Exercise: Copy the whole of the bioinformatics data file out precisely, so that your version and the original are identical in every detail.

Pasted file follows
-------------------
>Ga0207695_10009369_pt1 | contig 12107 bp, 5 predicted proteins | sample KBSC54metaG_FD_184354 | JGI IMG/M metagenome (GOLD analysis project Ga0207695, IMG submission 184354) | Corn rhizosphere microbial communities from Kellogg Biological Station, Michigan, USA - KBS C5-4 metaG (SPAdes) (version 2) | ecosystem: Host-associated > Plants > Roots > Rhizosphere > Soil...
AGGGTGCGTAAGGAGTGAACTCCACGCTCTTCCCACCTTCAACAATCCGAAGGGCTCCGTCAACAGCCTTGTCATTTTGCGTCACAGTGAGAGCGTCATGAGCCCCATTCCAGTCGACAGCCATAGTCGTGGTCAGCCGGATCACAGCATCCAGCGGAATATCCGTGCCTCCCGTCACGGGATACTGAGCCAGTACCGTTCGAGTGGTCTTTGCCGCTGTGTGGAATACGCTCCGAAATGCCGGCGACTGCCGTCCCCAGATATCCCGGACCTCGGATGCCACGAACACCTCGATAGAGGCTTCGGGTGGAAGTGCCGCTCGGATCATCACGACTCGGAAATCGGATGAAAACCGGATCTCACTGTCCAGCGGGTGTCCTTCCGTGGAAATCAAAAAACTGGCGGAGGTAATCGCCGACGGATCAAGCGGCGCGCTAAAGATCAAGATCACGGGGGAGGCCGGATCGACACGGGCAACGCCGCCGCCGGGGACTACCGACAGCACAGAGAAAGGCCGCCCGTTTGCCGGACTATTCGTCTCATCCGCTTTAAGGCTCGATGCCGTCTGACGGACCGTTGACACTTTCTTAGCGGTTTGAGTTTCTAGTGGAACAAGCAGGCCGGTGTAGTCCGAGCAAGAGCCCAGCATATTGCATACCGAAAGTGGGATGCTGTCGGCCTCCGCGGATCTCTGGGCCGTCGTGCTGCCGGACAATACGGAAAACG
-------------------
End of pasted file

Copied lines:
>Ga0207695_10009369_pt1 | contig 12107 bp, 5 predicted proteins | sample KBSC54metaG_FD_184354 | JGI IMG/M metagenome (GOLD analysis project Ga0207695, IMG submission 184354) | Corn rhizosphere microbial communities from Kellogg Biological Station, Michigan, USA - KBS C5-4 metaG (SPAdes) (version 2) | ecosystem: Host-associated > Plants > Roots > Rhizosphere > Soil...
AGGGTGCGTAAGGAGTGAACTCCACGCTCTTCCCACCTTCAACAATCCGAAGGGCTCCGTCAACAGCCTTGTCATTTTGCGTCACAGTGAGAGCGTCATGAGCCCCATTCCAGTCGACAGCCATAGTCGTGGTCAGCCGGATCACAGCATCCAGCGGAATATCCGTGCCTCCCGTCACGGGATACTGAGCCAGTACCGTTCGAGTGGTCTTTGCCGCTGTGTGGAATACGCTCCGAAATGCCGGCGACTGCCGTCCCCAGATATCCCGGACCTCGGATGCCACGAACACCTCGATAGAGGCTTCGGGTGGAAGTGCCGCTCGGATCATCACGACTCGGAAATCGGATGAAAACCGGATCTCACTGTCCAGCGGGTGTCCTTCCGTGGAAATCAAAAAACTGGCGGAGGTAATCGCCGACGGATCAAGCGGCGCGCTAAAGATCAAGATCACGGGGGAGGCCGGATCGACACGGGCAACGCCGCCGCCGGGGACTACCGACAGCACAGAGAAAGGCCGCCCGTTTGCCGGACTATTCGTCTCATCCGCTTTAAGGCTCGATGCCGTCTGACGGACCGTTGACACTTTCTTAGCGGTTTGAGTTTCTAGTGGAACAAGCAGGCCGGTGTAGTCCGAGCAAGAGCCCAGCATATTGCATACCGAAAGTGGGATGCTGTCGGCCTCCGCGGATCTCTGGGCCGTCGTGCTGCCGGACAATACGGAAAACG